John: Would you like to talk us through the album giving people an insight to your thought process track by track?
Andy: Now that's a hell of a long question in a very few words! I'll have to be brief....
The Wiki Man – looks at the current state of Communications worldwide and the vast amount of unchallenged opinions. At it's heart it is asking the question "is what we all value so much - "Free Speech" - becoming "Worthless Speech"? Free speech is an unassailable right in my mind, but if no-one really takes any notice of it, the word "Free" takes on another meaning.
The Mind's Eye - a song about how mirrors on a day to day basis let you look exactly the same as you did the day before so you never ever look older. And your mind does that too, so I still feel like a Rocking Motorcycling tearaway fresh from a spot of British Hunt Sabbing (trying to spoil fun for English Blood Sports Aristocracy) and the odd poll tax riot. But I'm older than the bloody Prime Minister now and my back hurts and I like listening to the Carpenters.. Shit!!
Shoot Them Down – Jonathan's beautiful but sad lament to the towns that died under Thatcher's years of destruction of Britain's industries. Clearing the way for the new elite of useless middle management to rip Britain off wile making nothing other than financial gambling profits. And her metaphorical offspring has returned to do the same thing.
Tech Support Guy – A light hearted song about a friend of mine beseiged with snotty demands from his co-workers who never even considered the fact that he was, without a doubt, the best person at his job in the whole building, and the only person on the payroll without whom the company would have actually collapsed.
Titanic Calls Carpathia – A look at the way we used electronic communications over its first century, from the first dramatic response to an SOS, down to the trivialities of telling each other what we have had for dinner on Facebook. Yet all these different uses are all, in their ways, cries for help, sent out into the aether. The biggest question the song poses is, will there come a day when the Carpathia (the ship that rescued 700 Titanic survivors) is no longer listening?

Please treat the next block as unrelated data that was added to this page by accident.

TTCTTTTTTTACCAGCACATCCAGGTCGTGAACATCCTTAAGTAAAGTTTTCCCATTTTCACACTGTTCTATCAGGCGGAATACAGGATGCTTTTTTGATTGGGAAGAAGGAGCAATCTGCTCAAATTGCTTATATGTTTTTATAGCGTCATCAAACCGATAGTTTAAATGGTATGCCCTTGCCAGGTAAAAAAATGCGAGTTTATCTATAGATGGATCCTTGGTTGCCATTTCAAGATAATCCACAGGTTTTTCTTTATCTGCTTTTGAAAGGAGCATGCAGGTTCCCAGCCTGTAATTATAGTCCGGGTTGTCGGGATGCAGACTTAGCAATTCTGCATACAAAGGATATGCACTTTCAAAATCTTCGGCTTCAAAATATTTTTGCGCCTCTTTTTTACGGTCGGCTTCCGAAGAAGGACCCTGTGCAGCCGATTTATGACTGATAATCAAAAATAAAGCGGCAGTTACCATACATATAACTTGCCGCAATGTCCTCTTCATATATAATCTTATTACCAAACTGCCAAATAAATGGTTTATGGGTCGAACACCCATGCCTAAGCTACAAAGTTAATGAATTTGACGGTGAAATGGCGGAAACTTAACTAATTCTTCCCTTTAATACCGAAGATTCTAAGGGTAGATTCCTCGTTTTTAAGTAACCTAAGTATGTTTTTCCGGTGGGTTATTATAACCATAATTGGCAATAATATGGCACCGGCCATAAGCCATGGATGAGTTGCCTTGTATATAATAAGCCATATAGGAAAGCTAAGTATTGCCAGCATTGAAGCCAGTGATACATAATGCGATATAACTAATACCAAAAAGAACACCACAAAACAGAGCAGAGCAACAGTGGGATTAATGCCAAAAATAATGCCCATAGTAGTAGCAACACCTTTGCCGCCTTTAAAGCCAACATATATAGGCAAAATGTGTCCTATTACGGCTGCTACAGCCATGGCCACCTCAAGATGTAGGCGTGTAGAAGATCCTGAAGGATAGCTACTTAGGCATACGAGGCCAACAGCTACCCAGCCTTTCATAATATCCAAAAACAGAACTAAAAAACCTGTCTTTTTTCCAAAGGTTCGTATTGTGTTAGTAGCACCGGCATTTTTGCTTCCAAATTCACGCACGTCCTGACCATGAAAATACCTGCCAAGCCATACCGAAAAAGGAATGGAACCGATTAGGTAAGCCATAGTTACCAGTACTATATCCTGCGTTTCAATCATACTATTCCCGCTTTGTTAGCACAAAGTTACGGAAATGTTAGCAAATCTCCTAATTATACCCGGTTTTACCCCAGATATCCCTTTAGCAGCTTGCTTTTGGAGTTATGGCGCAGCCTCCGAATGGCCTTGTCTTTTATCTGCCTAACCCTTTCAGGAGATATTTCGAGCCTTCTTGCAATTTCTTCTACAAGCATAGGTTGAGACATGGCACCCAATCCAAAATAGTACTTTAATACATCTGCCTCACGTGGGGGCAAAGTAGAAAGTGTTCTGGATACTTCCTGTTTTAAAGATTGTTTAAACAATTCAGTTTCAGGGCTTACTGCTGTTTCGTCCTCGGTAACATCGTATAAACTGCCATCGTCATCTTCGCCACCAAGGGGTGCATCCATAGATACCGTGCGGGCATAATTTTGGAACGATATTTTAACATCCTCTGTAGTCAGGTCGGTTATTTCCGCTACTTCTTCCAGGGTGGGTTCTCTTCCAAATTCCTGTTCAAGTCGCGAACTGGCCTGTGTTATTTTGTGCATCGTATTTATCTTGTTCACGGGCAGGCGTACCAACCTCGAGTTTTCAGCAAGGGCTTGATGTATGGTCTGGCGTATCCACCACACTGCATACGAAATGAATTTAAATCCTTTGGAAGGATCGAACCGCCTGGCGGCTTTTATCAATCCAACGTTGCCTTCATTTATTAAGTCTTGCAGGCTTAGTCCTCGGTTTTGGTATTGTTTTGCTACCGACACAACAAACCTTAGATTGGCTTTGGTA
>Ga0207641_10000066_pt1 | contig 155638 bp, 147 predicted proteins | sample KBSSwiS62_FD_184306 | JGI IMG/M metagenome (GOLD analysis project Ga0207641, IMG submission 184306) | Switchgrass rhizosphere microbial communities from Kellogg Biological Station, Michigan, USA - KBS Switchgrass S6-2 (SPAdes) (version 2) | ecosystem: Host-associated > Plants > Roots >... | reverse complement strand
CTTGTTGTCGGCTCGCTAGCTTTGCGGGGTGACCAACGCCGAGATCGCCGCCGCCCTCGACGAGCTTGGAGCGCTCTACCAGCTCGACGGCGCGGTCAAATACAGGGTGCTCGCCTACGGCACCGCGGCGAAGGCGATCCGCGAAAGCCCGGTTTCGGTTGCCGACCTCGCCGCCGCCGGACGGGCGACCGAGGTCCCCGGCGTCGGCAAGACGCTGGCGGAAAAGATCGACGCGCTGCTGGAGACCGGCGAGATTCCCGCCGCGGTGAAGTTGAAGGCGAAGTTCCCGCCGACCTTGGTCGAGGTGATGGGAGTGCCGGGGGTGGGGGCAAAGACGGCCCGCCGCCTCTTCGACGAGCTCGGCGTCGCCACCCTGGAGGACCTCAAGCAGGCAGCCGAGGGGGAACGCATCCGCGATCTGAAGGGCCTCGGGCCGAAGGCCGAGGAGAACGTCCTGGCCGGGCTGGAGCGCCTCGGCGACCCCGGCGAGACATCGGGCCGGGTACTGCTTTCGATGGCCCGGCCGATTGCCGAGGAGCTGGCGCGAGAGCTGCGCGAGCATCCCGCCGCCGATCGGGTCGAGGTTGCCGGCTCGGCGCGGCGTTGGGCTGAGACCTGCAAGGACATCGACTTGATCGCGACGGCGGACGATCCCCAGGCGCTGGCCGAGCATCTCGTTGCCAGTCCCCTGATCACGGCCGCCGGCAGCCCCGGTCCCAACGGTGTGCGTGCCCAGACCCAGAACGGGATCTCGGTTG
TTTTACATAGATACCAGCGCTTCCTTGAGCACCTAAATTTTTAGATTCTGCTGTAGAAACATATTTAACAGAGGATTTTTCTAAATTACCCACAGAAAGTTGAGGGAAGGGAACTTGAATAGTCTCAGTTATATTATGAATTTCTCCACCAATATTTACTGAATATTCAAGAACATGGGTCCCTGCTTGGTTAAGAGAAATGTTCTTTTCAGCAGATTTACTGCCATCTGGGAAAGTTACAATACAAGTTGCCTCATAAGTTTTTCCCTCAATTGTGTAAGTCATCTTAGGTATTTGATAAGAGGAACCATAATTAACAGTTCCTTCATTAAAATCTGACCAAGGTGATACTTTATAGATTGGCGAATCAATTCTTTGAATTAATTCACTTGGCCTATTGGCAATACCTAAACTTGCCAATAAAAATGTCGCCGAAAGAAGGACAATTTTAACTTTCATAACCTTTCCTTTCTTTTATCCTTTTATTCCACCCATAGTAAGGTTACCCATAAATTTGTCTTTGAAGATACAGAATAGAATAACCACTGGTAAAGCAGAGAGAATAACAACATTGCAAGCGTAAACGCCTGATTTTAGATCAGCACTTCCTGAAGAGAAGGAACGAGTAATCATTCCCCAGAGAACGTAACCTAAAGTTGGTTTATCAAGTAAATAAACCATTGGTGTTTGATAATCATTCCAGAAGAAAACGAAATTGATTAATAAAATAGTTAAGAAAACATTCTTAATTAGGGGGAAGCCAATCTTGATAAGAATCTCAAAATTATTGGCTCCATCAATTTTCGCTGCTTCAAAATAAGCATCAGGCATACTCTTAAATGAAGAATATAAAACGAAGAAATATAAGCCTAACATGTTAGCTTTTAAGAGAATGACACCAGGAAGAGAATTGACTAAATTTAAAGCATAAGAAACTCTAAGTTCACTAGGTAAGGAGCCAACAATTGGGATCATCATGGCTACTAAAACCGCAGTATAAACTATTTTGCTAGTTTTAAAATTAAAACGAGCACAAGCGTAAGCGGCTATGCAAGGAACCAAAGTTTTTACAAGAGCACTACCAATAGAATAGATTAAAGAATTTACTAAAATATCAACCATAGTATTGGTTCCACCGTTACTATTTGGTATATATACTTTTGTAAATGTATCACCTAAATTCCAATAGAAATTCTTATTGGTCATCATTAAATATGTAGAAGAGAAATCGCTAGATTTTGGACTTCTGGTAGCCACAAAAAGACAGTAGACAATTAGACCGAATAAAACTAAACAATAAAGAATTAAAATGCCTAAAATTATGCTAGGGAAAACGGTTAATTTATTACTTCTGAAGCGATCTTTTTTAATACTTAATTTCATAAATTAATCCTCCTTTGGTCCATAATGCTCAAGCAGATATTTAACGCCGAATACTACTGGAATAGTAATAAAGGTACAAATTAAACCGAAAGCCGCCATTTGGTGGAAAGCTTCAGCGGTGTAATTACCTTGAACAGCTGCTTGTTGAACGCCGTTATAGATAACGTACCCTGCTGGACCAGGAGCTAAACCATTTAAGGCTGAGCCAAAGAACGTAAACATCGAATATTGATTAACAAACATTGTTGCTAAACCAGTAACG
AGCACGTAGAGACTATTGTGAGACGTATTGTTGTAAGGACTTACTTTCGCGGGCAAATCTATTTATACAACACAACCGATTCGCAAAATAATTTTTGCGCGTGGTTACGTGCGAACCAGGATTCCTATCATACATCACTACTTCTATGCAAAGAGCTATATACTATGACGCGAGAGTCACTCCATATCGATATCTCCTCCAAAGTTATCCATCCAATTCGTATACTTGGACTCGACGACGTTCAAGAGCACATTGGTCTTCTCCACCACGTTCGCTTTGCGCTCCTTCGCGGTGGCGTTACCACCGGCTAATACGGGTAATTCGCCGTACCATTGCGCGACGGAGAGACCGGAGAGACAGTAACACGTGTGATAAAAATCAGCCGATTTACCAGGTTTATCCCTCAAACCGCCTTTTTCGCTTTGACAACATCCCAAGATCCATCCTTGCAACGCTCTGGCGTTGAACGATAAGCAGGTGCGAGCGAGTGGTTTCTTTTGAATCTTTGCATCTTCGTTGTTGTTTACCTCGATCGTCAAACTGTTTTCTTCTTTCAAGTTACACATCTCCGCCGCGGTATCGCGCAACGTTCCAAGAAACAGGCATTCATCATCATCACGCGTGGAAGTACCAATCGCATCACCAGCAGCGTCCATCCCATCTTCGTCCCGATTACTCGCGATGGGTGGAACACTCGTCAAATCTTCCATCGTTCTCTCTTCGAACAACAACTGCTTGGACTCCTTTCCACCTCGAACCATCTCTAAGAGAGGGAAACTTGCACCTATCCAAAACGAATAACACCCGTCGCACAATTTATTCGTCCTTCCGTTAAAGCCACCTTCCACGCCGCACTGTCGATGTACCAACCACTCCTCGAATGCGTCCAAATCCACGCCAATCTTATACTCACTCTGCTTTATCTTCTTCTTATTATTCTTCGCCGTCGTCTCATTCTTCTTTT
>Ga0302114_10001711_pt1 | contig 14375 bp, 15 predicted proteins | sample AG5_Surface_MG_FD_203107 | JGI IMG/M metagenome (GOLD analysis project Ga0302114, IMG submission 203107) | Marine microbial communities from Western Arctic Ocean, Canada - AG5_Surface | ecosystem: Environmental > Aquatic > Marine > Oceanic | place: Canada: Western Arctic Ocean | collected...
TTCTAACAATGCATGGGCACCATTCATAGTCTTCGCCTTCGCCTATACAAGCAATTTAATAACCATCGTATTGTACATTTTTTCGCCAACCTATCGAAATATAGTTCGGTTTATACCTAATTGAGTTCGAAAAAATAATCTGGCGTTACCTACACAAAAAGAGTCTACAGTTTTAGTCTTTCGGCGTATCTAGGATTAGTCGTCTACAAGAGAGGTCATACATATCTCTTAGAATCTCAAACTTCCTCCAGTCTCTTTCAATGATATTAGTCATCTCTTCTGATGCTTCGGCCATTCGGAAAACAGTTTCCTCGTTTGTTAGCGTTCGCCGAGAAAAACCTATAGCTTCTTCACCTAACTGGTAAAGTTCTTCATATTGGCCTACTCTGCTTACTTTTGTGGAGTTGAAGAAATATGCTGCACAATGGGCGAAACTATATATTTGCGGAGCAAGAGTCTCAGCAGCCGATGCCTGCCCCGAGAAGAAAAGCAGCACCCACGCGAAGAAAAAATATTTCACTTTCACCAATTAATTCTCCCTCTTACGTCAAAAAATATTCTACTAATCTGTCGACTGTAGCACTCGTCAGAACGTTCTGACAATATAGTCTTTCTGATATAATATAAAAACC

John: There are so many highlights on the album, three of which for me are Wiki Man, Titanic Calling Carpathia and Shoot Them Down, the later two sent shivers down my spine, especially when the line "Titanic calls Carpathia in the night" is echoed. What are the standout moments for you?
Andy: "Titanic Calls Carpathia" has to be my fave from this album. I'm pleased in particular in the way the song was able to take something as broad as 100 years of electro communications that started with Titanic's tragedy but yet work in personal moments based around my own experiences. And each time the refrain of "Titanic Calls Carpathia In The Night" comes it has a different weight/slant to it, down to the people of our planet calling for help from anyone. Because let's face it, in a world destroyed utterly by natural or man made disaster, there'd still be some remote human survivors, and they'd all try to dial 911. I think therefore that it seems that you and I share the same fave moment, but others will find something different on the album to like....
John: When writing epic pieces like Wiki Man and In Earnest do you find it difficult to decide when to call it a day, knowing when you have that perfect version?